(2). The instruction from Omek is a little redundant with the blog it quotes and not taltally right.(At least they don't all work on my laptop)
(3). The "developer's guide" pdf file and the blog it quotes both tell developer to install a toolchain( but different version, it's 4.6.3 in the pdf file and 4.6.2 in the blog) for cross-compiling. The 4.6.3 toolchain works perfectly for compiling Qt 4.6.2.
(4). You don't have to install QtCreater before compiling Qt. The blog says you'd better download one Qtcreater from the nokia website so that you can get the latest version, but it's not really necessary according to my experience. You can get a pretty good and working version by simply running "sudo apt-get install qtcreator".
(5). In the instruction for building QtTracking Sample, step 3.b tells you to remove the existing qmake step and make you own custom step, but I always got error when the building process reached the costum step, so I tried to just leave the existing qmake there, and everything worked amazingly!!! So, if you get trouble about the costum step you made in building, you can just try to use the default qmake("existing qmake" in the instruction from Omek).
4. Build Q-ball without adding Kinect support using Qtcreator After setting up ready all the development environment, we are going to firstly build the game without Kinect to see if it can work. The source code is already Qt coded, so we didn't meat any problems here. The code could successfully run on our beagleboard.
5. Build Q-ball with Kinect support using Qtcreator Lastly and most importantly, we would add Kinect support to Q-ball. The source code is written in C++, but both of us do not have any experience in it. The process of programming and debugging is quite struggling. We could finally make it work, the BeagleBoard could recognize our left and right scroll gestures, but the speed is very slow. We may proceed with this, and make it faster if more time is allowable.
- Github links: Github, including Omek image, developer guide, Omek sample code, and Kinect supported Q-ball source code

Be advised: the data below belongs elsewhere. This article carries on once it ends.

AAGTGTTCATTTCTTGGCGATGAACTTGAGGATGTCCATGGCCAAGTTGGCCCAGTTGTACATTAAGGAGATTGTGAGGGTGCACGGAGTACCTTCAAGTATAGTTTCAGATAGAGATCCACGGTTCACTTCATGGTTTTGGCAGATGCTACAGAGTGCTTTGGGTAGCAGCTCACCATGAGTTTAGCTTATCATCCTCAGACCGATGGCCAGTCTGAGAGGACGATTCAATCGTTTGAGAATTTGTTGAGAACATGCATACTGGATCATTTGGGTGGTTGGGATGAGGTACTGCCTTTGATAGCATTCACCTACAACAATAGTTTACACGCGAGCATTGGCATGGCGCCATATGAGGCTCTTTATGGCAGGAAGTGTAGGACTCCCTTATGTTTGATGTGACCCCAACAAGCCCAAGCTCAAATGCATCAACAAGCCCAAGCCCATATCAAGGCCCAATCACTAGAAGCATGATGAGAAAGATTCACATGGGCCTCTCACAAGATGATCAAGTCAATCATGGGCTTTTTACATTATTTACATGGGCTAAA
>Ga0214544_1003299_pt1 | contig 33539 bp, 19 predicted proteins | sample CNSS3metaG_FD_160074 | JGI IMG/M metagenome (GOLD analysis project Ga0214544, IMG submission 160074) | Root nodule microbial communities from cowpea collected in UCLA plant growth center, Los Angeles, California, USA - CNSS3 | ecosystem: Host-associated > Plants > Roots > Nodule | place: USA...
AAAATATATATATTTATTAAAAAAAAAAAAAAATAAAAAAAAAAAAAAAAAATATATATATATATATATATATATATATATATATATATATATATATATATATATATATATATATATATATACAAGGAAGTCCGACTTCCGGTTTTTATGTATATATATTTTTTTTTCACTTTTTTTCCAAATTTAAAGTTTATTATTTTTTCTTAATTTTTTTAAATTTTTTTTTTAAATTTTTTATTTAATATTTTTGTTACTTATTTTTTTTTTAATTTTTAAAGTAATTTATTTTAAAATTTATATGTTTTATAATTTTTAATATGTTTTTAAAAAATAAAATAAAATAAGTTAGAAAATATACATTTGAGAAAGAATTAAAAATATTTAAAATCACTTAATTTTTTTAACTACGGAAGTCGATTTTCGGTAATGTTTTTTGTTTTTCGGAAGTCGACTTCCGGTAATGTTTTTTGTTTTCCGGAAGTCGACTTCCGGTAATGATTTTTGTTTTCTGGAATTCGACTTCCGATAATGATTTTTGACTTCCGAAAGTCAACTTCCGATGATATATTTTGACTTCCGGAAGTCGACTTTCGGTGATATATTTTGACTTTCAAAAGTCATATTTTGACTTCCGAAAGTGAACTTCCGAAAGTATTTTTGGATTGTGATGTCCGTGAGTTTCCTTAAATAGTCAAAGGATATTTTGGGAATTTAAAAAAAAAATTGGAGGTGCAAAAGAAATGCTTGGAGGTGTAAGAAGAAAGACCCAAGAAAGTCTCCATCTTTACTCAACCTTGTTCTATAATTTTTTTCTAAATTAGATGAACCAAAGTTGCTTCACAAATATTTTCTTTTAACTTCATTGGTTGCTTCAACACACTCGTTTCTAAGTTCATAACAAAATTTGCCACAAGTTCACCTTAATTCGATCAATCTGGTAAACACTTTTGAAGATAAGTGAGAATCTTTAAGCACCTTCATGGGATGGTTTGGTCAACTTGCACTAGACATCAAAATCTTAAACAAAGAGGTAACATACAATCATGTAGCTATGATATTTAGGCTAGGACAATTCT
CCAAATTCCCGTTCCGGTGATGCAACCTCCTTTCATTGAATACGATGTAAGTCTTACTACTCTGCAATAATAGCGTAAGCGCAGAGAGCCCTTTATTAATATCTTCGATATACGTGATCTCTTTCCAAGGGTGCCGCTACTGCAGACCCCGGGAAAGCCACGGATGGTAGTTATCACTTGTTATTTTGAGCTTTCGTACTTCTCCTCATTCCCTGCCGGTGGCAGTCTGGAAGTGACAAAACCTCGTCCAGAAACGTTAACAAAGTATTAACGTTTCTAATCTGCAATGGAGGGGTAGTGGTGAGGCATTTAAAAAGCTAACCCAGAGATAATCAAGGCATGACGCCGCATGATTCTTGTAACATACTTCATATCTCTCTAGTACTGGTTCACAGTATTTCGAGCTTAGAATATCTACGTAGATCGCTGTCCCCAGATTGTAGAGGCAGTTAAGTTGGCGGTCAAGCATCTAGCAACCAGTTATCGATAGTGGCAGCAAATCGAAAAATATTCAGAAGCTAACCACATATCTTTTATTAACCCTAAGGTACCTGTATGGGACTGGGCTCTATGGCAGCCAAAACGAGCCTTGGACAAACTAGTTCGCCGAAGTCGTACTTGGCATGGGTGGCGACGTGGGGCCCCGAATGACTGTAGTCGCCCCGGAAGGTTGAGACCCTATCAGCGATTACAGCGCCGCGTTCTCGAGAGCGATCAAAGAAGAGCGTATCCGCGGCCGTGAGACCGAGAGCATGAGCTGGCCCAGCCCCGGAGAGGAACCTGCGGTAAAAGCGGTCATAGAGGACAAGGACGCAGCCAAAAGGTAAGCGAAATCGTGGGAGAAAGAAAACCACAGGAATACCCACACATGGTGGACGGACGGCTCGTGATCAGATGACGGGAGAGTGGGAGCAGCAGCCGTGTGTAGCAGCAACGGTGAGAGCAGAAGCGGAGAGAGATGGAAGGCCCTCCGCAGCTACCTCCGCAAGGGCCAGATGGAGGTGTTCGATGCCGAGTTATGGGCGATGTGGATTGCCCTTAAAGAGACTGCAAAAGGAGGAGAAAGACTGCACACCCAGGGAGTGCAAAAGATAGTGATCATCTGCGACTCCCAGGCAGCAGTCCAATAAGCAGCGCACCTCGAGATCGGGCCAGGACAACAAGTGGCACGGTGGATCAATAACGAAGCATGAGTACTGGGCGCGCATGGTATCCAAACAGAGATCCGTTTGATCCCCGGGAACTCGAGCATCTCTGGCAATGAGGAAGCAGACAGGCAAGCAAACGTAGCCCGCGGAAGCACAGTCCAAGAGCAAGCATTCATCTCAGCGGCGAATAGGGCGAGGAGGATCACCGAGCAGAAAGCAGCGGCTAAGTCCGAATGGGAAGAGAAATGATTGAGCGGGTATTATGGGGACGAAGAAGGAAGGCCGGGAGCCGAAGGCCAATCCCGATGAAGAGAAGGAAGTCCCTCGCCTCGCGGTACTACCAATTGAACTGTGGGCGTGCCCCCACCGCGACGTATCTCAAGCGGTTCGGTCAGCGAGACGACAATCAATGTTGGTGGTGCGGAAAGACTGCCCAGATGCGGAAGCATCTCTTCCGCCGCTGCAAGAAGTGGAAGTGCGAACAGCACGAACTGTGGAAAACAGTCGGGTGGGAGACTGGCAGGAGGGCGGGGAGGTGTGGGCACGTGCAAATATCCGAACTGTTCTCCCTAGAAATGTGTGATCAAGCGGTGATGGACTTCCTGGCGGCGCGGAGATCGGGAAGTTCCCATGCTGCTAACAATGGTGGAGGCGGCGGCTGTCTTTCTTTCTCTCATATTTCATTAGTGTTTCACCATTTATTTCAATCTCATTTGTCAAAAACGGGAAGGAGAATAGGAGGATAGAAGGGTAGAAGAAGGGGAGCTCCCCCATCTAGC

- Omek Beckon SDK Development tools
1. If you haven't installed git, see instrucstions here EBC Exercise 07, if you did, git pull our reposotiry to your host.
host$ git clone firstname.lastname@example.org:wangg/ECE497.git host$ cd ECE497/
2. Insert your SD card, we recommend you to use an external USB card-reader, which would avoid strange mistakes.
sudo bash mkcard.sh /media/sdX beagle-omek
WARNING: If you mistakenly use the main OS device name this script can erase your entire OS.
3. Connect your BeagleBoard, insert your newly made SD-card, plug in the power supply, Kinect, mouse and keyboard. The log in user is root without a password.
4. Now we want to run the demo program Omek gave us to see if everything works.
NOTICE: The code has been modified for Q-ball, you need to untar Beckon-SDK-2.4.16236.tar.gz file first in order to run the sample.
To run Qt Tracking Sample in live tracking using camera input:
# sh ./tracking.sh
or if you can record a camera sequence using the tools provided with the PC version of OpenNI. To run prerecorded camera sequence (OpenNI sequence file (.oni)):
# sh ./tracking.sh -seq path/to/directory/containing/the/sequence/file/
Note: the path points to a directory containing the sequence, not to the sequence file itself.
To run TrackingViewer3D Sample in live tracking using camera input:
# sh ./tracking3d.sh -gest <gesture name> -gest ...
To run GestureDemo Sample, you need to run
# sh ./gestures.sh -gest <gesture name> -gest ...
The supported list of gestures are: • _rightClick _leftClick • _rightScrollRight _rightScrollLeft • _rightScrollUp _rightScrollDown • _leftScrollRight _leftScrollLeft • _leftScrollUp _leftScrollDown
Note: The path points to a directory containing the sequence, not to the sequence file itself.
5. Now we are moving to the host side, and install the toolchain and Qtcreator we need.
Theory of Operation
1. Installed the Beckon SDK Development tools on both Linux PC host and BeagleBoard; Successfully tested the sample code and discussed the interface functions. ---completed on February 5th by Yifei Li and Guanqun Wang